Son of the AMP Society’s Secretary, Eric Apperly grew up in what could only be considered affluent circumstances in Sydney society. Educated at the University of Sydney, obtaining an Architecture degree, he not only designed buildings, but also golf courses. As such, he was likely the first trained design professional in Australia to engage in golf course design. Others, such as civil engineer Alex Russell, soon followed in his footsteps.
Early days and golfing success
Eric’s father Henry Wellstead Apperly, was born in Melbourne and his mother was Alice Langton Apperly. Henry became the Secretary of the AMP Society – one of the largest insurance companies in the country. Born on 16th September 1889 in Sydney, Eric Langton Apperly was known as the ‘boy champion’ in his early golfing years. He reportedly took up the game to improve his delicate health, and at the age of 16, the young fellow described as “a sickly boy”, made the final of the 1907 NSW Amateur Championship, only to lose on the 37th. A tall and gangly individual, he went on to win five NSW Amateur Championships whilst a member of Killara Golf Club and later Manly Golf Club, the first in 1912 and the last in 1930.
Apperly’s most famous victory came in 1920 as the first New South Welshman to win the Australian Amateur Championship, defeating Tommy Howard 4 and 3 at The Australian. Apperly also won the 1921 Australian Foursomes Championship. He was selected in the NSW state team in 1906 – and was still there over 20 years later – a remarkable feat of longevity.
The Sydney Mail described Apperly’s technique as “unorthodox, looking at times almost clumsy”, but added ”He gets results and as a fighter he knows no equal.” Jack Pollard wrote in his book Australian Golf – the Game and the Players that:
“Apperly’s game looked undistinguished but he hit most of his shots straight, if not in copybook fashion, and he was a relentless fighter. He was chosen to play for Australia against Great Britain in 1934 at the age of 45, but it will be for his work as a golf course architect that he will be remembered…”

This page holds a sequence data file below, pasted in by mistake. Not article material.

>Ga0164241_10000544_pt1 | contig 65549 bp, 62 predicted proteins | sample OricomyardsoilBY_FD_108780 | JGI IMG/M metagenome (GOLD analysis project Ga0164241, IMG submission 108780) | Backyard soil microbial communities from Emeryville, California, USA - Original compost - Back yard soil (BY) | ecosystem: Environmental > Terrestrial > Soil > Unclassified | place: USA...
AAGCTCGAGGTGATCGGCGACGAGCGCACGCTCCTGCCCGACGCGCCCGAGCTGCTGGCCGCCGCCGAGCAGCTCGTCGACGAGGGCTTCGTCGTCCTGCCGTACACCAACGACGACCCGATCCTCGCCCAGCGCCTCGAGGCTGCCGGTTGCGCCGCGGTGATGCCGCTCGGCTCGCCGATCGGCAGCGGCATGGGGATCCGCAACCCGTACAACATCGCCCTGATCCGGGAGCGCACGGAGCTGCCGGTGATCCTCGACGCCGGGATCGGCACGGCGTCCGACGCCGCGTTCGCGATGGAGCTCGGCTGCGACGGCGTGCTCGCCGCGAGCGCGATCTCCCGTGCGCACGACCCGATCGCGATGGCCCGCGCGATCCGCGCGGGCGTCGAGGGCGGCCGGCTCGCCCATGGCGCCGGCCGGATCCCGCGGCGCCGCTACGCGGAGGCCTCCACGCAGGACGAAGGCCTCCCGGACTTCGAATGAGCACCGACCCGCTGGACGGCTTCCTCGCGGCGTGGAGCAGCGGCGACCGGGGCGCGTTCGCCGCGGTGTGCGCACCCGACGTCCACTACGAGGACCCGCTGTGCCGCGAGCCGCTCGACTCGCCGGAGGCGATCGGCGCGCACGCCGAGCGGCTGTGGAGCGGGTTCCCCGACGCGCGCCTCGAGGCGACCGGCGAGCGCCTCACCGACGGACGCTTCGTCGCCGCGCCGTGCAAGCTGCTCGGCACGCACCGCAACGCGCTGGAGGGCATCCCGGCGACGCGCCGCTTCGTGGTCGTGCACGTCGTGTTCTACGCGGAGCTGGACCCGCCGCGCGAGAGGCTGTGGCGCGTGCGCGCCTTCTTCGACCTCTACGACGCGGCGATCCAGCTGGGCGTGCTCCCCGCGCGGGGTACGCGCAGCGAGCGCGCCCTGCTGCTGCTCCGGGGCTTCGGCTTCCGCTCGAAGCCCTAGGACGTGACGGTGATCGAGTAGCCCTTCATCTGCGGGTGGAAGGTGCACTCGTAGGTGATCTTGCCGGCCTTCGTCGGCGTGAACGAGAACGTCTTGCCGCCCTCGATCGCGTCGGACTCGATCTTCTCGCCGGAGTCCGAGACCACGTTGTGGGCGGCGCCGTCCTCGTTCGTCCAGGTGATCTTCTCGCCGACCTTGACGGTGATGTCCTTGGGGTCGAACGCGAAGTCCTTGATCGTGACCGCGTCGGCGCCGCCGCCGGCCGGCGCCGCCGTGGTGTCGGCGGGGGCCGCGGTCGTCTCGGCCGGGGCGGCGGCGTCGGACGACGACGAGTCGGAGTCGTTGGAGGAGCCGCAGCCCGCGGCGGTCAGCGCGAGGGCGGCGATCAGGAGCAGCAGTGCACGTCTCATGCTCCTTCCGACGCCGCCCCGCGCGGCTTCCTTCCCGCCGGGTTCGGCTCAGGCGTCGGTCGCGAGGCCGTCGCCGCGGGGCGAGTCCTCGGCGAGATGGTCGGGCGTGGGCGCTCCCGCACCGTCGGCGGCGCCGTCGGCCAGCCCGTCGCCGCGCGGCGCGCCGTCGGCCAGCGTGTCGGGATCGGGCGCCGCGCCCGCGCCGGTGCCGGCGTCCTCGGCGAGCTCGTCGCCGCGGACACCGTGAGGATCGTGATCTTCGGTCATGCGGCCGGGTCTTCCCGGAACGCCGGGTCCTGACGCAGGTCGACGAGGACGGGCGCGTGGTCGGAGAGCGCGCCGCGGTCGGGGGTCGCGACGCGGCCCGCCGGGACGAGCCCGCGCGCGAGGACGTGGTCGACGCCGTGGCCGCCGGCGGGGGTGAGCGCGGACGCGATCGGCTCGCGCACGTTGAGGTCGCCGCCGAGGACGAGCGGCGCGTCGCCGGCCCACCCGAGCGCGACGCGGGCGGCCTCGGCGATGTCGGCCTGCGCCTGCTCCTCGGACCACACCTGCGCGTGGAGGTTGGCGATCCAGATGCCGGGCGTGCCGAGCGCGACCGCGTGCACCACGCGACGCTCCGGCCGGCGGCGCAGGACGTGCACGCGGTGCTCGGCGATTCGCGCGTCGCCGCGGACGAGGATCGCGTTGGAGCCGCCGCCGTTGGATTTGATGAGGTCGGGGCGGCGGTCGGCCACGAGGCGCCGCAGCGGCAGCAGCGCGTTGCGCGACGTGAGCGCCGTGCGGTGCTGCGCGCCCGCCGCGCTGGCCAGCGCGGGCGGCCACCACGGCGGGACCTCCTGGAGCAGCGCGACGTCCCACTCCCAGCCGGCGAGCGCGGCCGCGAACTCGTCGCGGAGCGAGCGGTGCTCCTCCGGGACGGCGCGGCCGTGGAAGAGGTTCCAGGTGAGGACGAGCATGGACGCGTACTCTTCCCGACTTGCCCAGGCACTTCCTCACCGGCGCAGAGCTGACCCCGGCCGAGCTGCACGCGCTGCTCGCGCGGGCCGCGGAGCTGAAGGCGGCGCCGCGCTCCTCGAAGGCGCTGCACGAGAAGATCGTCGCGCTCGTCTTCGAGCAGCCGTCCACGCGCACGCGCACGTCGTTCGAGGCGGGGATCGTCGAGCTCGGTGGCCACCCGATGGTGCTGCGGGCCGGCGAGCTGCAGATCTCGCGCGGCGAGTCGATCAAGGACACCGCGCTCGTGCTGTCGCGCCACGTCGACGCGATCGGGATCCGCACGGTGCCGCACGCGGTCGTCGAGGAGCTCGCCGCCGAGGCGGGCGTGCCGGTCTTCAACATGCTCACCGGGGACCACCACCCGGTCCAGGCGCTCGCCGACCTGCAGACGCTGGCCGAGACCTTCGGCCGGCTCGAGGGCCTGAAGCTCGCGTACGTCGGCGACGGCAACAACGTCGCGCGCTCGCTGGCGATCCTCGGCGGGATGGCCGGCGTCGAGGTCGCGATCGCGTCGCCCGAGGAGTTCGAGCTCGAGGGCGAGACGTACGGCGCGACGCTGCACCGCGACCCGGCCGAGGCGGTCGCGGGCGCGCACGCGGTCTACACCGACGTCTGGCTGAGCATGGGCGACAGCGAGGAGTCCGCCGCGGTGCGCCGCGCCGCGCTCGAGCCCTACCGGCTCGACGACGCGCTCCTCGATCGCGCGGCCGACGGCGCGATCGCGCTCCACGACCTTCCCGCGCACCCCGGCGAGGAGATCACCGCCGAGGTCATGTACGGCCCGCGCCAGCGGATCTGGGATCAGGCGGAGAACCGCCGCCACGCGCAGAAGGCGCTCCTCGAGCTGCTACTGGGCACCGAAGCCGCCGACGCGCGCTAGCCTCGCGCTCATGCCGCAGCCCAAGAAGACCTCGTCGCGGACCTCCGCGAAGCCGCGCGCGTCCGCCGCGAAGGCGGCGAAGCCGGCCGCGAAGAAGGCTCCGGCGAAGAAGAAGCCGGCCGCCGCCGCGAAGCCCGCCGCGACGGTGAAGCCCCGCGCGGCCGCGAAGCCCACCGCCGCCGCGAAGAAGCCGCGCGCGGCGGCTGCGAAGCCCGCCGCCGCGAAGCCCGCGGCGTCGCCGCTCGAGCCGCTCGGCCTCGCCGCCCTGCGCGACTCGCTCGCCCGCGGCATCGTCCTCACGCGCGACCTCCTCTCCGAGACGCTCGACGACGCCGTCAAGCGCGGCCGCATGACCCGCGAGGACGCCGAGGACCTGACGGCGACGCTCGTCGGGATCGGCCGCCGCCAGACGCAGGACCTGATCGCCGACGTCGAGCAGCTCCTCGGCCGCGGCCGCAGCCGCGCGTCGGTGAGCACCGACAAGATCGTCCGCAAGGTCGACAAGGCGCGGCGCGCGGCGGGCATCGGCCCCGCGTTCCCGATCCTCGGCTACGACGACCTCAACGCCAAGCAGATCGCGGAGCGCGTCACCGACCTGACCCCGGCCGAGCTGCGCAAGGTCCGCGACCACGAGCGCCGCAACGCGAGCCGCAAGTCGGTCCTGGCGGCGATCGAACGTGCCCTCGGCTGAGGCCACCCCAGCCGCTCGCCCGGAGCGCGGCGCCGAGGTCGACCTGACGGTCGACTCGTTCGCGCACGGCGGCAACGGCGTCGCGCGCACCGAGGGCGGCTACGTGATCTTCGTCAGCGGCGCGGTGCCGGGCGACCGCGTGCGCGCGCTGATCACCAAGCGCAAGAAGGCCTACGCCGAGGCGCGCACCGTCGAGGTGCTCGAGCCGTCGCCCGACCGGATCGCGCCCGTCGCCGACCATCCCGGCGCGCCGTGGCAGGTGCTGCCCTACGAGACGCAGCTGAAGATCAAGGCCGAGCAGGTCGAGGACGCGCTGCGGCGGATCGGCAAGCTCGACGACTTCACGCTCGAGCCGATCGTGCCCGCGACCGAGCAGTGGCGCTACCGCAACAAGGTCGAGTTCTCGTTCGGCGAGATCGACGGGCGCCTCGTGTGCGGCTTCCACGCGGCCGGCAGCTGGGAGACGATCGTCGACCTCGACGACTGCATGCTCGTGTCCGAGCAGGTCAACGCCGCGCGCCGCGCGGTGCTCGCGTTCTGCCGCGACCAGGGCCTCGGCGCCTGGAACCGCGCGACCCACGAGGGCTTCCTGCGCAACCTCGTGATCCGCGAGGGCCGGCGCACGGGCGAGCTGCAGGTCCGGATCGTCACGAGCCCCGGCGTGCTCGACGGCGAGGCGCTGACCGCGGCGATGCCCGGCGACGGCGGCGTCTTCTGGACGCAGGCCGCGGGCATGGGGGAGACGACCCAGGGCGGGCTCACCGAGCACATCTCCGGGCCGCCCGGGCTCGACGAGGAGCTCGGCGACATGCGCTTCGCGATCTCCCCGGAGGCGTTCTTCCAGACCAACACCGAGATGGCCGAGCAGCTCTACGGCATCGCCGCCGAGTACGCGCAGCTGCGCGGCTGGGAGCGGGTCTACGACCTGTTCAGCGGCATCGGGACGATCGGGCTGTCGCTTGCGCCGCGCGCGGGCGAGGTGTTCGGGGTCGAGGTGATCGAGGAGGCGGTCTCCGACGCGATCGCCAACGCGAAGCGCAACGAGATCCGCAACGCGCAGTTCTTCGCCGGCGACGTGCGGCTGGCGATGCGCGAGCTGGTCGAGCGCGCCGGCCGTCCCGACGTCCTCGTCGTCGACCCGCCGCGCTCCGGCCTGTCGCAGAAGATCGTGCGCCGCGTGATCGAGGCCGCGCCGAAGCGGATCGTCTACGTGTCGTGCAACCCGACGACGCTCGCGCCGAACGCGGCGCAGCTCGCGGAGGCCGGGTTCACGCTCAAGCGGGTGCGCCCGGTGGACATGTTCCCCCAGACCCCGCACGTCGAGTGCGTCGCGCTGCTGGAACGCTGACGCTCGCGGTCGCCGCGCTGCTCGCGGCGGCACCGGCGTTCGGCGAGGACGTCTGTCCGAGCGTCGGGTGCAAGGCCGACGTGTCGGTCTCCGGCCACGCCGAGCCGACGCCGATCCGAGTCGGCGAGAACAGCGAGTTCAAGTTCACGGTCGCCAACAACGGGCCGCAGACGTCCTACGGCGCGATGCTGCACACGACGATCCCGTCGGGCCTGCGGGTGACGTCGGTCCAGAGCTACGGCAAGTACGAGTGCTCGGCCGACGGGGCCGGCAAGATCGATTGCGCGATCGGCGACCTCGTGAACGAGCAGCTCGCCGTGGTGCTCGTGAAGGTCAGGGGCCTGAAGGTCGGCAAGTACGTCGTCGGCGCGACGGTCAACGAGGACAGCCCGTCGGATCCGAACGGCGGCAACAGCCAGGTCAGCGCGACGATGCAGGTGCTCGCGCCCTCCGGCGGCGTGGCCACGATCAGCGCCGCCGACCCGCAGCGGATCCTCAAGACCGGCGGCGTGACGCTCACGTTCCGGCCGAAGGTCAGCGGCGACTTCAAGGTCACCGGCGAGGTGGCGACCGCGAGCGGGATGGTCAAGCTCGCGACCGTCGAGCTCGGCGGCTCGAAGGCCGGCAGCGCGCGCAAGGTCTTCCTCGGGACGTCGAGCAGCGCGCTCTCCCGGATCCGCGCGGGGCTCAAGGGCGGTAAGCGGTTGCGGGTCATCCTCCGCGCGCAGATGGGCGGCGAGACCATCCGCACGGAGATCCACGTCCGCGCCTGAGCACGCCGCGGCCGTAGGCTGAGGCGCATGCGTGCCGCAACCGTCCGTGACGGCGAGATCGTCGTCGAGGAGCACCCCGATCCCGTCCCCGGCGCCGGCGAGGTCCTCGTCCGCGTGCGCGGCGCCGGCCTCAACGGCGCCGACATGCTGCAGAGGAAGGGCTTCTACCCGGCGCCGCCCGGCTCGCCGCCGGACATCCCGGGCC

Eric married Marjorie Audet in 1923 and they had one child, a son Richard Eric Apperly, who was born in Sydney in 1925. He too became an architect. Richard married Myrna Hirsch in 1957 and they had three sons – all born in Sydney.
Writings and opinions
In October 1933, Apperly wrote extensively on golf course architecture in Golf Australia magazine:
“My Conception of a Good Golf Hole. In my opinion, a hole is a good one if it calls for nicety of judgement, careful thought as to the direction and placing of the strokes or particular skill and variety of their execution, no matter what the length or the par may be.”
He went on to say: In this short article on Golf Architecture I had intended to pick out one or two of my favourite holes on our Sydney courses and to say why I considered them good. It struck me however, that before being so it might be as well to try and get a clear view of what constitutes a good hole. It is certainly a subject on which there is much room for difference of opinion, as one will not infrequently hear the favourite of one good player roundly condemned by another, and each will advance arguments in favour of his view.
A good deal depends on the player’s attitude of mind to the game itself; some would have it a game of strict justice, where punishment is meted out to the erring strictly according to the extent of their sin, whilst the good are never troubled.
To such I would say, why not decide your competitions by competitive examination, awarding marks for length and accuracy over a series of tests with the various clubs? Such a method should undoubtedly be more successful in unearthing the best stroke maker, but golf would assuredly cease to be a game.